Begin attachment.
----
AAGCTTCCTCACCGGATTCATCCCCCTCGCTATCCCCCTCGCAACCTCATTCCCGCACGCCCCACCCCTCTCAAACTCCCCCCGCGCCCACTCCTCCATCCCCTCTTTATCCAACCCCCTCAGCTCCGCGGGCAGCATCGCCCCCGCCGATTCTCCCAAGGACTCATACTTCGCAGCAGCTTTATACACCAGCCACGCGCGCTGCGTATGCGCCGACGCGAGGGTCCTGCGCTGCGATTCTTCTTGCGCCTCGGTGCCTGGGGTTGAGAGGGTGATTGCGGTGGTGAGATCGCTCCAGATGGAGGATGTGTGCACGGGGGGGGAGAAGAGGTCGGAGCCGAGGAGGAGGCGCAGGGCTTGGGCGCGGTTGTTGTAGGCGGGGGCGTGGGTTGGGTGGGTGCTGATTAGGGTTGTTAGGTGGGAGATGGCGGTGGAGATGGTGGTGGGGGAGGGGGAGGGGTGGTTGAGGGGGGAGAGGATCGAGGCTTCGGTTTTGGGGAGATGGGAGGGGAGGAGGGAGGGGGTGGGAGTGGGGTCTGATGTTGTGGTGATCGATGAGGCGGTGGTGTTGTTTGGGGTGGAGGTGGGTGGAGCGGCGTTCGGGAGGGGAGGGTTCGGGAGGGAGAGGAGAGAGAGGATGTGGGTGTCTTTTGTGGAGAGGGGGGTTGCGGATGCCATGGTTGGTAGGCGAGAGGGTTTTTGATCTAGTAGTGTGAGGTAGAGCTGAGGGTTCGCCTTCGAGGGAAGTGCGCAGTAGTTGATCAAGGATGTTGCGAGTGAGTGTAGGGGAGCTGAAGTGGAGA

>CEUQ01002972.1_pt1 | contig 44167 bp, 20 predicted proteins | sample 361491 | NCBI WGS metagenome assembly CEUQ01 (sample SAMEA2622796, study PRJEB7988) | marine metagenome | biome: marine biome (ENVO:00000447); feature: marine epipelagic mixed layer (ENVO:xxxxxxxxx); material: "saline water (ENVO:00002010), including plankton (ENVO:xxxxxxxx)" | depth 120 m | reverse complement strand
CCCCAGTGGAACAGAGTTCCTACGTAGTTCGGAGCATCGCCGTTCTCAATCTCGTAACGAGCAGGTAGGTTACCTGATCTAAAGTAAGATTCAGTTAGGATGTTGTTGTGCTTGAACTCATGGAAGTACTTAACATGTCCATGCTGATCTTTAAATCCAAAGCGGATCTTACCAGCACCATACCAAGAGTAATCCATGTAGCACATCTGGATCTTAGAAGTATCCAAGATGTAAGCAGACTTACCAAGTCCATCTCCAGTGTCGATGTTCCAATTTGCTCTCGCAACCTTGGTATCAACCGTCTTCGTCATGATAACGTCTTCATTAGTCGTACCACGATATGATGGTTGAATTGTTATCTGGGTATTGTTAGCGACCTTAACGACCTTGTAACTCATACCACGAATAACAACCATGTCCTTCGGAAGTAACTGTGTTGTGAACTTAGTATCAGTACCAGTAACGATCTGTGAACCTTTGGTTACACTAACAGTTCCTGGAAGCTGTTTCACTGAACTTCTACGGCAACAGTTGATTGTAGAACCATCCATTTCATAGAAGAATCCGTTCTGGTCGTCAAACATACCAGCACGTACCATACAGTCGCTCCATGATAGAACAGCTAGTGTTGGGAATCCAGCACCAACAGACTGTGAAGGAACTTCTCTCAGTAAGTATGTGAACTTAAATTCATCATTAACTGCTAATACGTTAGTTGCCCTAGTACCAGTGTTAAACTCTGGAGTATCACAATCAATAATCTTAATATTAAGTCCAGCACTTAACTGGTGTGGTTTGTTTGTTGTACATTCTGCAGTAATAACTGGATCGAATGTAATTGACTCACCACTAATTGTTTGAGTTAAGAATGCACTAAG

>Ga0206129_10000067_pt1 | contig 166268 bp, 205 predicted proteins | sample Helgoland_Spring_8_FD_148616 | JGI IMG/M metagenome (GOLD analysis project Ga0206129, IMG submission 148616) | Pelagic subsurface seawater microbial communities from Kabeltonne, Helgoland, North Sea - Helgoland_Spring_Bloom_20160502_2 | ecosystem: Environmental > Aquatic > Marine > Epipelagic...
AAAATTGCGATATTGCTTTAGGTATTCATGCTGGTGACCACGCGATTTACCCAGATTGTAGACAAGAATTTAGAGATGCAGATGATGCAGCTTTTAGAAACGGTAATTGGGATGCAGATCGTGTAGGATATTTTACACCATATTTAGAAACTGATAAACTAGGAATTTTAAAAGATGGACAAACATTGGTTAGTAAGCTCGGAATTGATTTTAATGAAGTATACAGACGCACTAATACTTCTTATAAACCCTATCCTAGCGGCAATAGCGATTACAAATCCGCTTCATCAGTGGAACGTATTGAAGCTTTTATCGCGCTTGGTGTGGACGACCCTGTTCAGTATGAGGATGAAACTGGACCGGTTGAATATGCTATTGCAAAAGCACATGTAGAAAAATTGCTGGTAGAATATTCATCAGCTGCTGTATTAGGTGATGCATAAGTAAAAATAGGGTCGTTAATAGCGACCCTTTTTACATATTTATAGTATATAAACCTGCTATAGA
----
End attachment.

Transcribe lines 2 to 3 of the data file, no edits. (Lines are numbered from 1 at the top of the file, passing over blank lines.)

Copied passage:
>CEUQ01002972.1_pt1 | contig 44167 bp, 20 predicted proteins | sample 361491 | NCBI WGS metagenome assembly CEUQ01 (sample SAMEA2622796, study PRJEB7988) | marine metagenome | biome: marine biome (ENVO:00000447); feature: marine epipelagic mixed layer (ENVO:xxxxxxxxx); material: "saline water (ENVO:00002010), including plankton (ENVO:xxxxxxxx)" | depth 120 m | reverse complement strand
CCCCAGTGGAACAGAGTTCCTACGTAGTTCGGAGCATCGCCGTTCTCAATCTCGTAACGAGCAGGTAGGTTACCTGATCTAAAGTAAGATTCAGTTAGGATGTTGTTGTGCTTGAACTCATGGAAGTACTTAACATGTCCATGCTGATCTTTAAATCCAAAGCGGATCTTACCAGCACCATACCAAGAGTAATCCATGTAGCACATCTGGATCTTAGAAGTATCCAAGATGTAAGCAGACTTACCAAGTCCATCTCCAGTGTCGATGTTCCAATTTGCTCTCGCAACCTTGGTATCAACCGTCTTCGTCATGATAACGTCTTCATTAGTCGTACCACGATATGATGGTTGAATTGTTATCTGGGTATTGTTAGCGACCTTAACGACCTTGTAACTCATACCACGAATAACAACCATGTCCTTCGGAAGTAACTGTGTTGTGAACTTAGTATCAGTACCAGTAACGATCTGTGAACCTTTGGTTACACTAACAGTTCCTGGAAGCTGTTTCACTGAACTTCTACGGCAACAGTTGATTGTAGAACCATCCATTTCATAGAAGAATCCGTTCTGGTCGTCAAACATACCAGCACGTACCATACAGTCGCTCCATGATAGAACAGCTAGTGTTGGGAATCCAGCACCAACAGACTGTGAAGGAACTTCTCTCAGTAAGTATGTGAACTTAAATTCATCATTAACTGCTAATACGTTAGTTGCCCTAGTACCAGTGTTAAACTCTGGAGTATCACAATCAATAATCTTAATATTAAGTCCAGCACTTAACTGGTGTGGTTTGTTTGTTGTACATTCTGCAGTAATAACTGGATCGAATGTAATTGACTCACCACTAATTGTTTGAGTTAAGAATGCACTAAG